You may first notice AMD as a blurred area near the center of your vision, blank spots in your central vision, a decrease in brightness, or an increase in the time it takes for you to adjust to darkness after being in a well-lit area. While the disease typically progresses slowly, you should certainly seek treatment if you notice any of these symptoms.

Cataracts occur as some of the proteins that form the lenses of our eyes begin to clump together. This clouds the lens, making it harder to see. Diabetes is one potential cause of cataract formation, as is smoking. However, the normal wear and tear our lenses experience over time also can lead to cataract formation. It's possible to perform surgery on cataracts. In general, this surgery is thought to be safe and a great way to improve your vision. Unfortunately, research is beginning to indicate that having cataract surgery may be robbing Peter to pay Paul--in that it actually increases your risk of AMD.

Several studies have revealed this link, with one in particular investigating the 10-year incidence of AMD after cataract surgery. The researchers found that having cataracts increases the risk of early AMD. This isn't surprising--after all, if you have one eye problem, chances are that the factors that might contribute to another are already in place. But the researchers also found that having the surgery itself also increases risk of late AMD after 10 years.

Some preliminary research is indicating that cataract surgery may speed up the progression of diabetic retinopathy as well. While we don't know for sure that this is the case, this possible connection is certainly worth noting.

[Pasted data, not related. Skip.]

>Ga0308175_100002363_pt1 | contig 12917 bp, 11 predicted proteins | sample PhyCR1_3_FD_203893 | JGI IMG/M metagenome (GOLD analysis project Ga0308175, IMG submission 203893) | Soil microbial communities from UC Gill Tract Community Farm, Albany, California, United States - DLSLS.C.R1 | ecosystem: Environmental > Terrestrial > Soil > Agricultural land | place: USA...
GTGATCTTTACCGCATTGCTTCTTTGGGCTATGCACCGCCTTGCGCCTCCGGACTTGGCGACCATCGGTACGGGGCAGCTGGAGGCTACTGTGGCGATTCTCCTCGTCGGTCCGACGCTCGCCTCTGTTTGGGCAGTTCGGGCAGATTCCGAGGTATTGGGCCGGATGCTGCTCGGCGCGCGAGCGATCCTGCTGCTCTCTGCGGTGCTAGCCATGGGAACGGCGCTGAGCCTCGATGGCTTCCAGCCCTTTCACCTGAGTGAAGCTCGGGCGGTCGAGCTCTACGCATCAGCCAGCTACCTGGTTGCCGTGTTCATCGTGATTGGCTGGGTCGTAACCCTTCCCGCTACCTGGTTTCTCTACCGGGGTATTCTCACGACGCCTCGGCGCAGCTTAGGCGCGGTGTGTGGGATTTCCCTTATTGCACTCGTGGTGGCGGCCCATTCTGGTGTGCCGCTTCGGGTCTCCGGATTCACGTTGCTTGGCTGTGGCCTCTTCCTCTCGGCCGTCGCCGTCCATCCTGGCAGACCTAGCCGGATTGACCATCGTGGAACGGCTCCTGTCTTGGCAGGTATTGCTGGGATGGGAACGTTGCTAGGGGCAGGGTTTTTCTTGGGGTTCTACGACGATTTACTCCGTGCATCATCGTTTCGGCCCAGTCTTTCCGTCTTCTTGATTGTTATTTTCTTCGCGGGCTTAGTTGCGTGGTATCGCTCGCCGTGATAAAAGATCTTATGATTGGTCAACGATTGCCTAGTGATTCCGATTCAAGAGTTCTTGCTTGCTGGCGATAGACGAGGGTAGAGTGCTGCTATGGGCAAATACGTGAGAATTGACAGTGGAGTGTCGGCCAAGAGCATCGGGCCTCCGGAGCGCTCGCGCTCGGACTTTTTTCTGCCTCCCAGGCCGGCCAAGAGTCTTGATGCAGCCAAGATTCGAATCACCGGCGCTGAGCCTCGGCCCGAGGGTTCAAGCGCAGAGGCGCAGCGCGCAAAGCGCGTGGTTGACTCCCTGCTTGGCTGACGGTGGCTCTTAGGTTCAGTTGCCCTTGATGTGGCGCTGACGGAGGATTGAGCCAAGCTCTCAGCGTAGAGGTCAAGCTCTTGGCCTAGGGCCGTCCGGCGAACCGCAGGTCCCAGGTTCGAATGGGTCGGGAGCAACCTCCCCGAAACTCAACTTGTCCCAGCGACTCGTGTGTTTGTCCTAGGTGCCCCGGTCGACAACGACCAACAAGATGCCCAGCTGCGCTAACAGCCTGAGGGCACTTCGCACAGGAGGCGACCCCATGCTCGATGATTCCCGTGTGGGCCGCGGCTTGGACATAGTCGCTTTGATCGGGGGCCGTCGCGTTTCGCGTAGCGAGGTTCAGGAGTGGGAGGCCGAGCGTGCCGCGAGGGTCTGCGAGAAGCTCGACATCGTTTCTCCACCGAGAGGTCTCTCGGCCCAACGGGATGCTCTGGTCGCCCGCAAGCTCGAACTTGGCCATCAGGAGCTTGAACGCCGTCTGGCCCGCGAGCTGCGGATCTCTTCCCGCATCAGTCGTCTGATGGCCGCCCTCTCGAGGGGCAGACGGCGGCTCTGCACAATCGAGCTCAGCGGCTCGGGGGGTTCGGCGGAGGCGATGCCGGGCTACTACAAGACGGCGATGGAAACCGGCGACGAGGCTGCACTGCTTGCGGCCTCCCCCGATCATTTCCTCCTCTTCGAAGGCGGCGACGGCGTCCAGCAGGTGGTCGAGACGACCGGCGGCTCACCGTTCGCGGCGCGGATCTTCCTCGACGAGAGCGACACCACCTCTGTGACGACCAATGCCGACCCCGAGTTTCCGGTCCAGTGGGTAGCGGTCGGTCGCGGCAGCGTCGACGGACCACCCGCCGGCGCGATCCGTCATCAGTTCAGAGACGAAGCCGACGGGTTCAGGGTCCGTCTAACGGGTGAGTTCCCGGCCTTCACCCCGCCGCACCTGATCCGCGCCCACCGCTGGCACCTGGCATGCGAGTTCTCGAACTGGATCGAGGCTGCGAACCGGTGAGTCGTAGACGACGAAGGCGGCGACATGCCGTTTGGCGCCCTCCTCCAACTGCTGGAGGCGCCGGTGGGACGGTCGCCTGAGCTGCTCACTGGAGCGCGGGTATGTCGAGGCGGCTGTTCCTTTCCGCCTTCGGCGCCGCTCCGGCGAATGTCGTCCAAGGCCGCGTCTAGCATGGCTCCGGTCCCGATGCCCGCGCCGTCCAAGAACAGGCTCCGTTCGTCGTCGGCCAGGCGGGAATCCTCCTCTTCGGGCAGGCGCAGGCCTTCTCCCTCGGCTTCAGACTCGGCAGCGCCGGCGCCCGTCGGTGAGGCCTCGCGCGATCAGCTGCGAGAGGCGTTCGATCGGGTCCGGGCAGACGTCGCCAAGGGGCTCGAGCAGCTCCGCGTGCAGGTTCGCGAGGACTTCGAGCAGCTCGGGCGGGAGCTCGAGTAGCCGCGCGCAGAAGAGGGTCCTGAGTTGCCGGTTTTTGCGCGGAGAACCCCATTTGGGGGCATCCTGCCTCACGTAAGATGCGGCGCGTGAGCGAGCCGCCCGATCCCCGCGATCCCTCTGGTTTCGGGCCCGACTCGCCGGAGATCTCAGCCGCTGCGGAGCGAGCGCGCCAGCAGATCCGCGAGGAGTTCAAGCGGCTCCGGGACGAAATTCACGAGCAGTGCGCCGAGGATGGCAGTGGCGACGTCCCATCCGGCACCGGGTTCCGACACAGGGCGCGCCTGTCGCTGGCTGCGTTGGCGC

If you do have cataracts, surgery may be your only option. After all, you don't want to live with horribly impaired vision simply because you're afraid that you'll eventually have horribly impaired vision. However, you should be aware of the risks and begin taking some of the steps mentioned to avoid diabetic retinopathy and AMD.

If you don't yet have cataracts, it's important that you take steps to prevent them. It seems that one of the best ways to do that is with vitamin C. One fascinating study reviewed the diets of over 1,000 pairs of 60-year-old British female twins. This is a great sample and makes it easier to draw credible conclusions when differences are observed. The researchers found that those who consumed the most vitamin C in their diets had a one-third lower risk of cataracts over the next 10 years.